This past Sunday’s sermon addressed patience as a fruit of the Spirit we are called to bear as Christians. Specifically, the patience we need to have is makrothumia, which literally means long-tempered (as opposed to short-tempered). When Paul wrote about this kind of patience, he was speaking about the patience we need to have with one another in the church. This kind of patience is self-restraint; you have every right to be frustrated and angry, but you choose not to do so instead you make allowances for others’ shortcomings. Hopefully, they do the same for us as they, too, bear the fruit of patience.
If we bear with one another – fully accepting each other with all our flaws and weaknesses and allowing each other grace and worth – then we will be able to maintain unity within the church, says Paul. In the fourth chapter of Ephesians Paul wrote the following:
“I, therefore, the prisoner of the Lord, beg you to lead a life worthy of the calling to which you have been called, with all humility and gentleness, with patience, bearing with one another in love, making every effort to maintain the unity of the Spirit in the bond of peace. There is one body and one Spirit, just as you were called to the one hope of your calling, one Lord, one faith, one baptism, one God and Father of all, who is above all and through all and in all.”
We are one in Christ and yet we often come to church and split over one thing or another – often minor things. We get upset or our feelings get hurt so we just leave. We don’t like the way things are going in worship so we just leave. We don’t like the hymns or praise songs being sung, so we just quit. The pastor doesn’t visit enough so we’ll just stay home. We disagree with the church’s position on an issue, so we quit coming and quit giving. And on and on I could go naming things that seem to divide the church rather than maintain unity.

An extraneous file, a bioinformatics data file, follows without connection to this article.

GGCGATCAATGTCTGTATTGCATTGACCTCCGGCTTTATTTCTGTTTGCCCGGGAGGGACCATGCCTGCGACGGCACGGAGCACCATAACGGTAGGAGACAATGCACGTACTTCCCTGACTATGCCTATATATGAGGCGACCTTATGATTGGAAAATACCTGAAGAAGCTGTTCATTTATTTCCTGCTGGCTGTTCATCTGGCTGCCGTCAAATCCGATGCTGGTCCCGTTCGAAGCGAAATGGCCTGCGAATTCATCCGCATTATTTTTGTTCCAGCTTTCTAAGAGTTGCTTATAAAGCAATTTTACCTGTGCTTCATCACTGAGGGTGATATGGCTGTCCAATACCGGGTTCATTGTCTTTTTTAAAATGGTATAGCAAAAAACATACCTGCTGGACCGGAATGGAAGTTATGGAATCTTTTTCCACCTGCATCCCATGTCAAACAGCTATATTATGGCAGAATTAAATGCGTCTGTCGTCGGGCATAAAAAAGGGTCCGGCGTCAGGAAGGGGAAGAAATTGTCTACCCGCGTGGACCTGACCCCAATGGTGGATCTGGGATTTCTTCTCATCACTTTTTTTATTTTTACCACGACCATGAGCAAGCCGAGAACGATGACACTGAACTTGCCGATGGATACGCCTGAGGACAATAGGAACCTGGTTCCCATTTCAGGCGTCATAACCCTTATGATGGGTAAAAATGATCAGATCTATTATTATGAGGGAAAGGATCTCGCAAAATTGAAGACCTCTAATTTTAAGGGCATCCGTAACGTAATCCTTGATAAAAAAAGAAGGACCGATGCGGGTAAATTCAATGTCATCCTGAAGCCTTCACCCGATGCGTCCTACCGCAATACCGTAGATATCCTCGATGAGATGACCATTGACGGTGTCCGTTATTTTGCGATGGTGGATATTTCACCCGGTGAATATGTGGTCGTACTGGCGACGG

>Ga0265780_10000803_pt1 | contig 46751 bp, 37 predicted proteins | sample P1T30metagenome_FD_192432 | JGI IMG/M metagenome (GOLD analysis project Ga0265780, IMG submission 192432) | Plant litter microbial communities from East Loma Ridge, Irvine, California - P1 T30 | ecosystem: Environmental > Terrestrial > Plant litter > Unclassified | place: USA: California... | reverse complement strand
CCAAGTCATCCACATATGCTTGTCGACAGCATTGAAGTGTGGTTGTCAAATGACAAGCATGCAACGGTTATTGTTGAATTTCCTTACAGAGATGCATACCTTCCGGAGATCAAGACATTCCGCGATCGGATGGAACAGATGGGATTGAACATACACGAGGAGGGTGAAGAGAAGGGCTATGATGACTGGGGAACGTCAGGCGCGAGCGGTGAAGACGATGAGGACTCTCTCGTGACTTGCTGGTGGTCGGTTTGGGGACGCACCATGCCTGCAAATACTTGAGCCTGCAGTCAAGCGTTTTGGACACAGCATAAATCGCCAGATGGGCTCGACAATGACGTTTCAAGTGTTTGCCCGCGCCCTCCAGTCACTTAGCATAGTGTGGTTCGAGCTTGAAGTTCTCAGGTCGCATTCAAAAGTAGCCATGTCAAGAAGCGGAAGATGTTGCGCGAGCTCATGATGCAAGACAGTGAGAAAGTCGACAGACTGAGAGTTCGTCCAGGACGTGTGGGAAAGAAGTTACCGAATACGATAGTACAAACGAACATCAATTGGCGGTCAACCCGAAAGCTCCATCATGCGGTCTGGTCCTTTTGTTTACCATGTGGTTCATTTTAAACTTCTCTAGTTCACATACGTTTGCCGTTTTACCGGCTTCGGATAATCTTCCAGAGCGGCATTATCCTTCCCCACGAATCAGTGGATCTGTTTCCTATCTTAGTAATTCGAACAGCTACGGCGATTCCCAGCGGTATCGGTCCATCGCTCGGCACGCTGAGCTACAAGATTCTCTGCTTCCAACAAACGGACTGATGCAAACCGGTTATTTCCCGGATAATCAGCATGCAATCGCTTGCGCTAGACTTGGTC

Seems like we could all be a little more patient with each other, doesn’t it? Maybe we should talk with each other rather than just leave over some dispute or because we didn’t get our way or because our feelings got hurt. Let’s bear with one another in love. We will still have disagreements, we will still sing some hymns not everyone likes, the pastor still won’t do everything the way you think it ought to be done, and we are still called to maintain unity by patiently loving each other.
Let’s make certain we are wearing the clothing of patience when we venture to church next Sunday.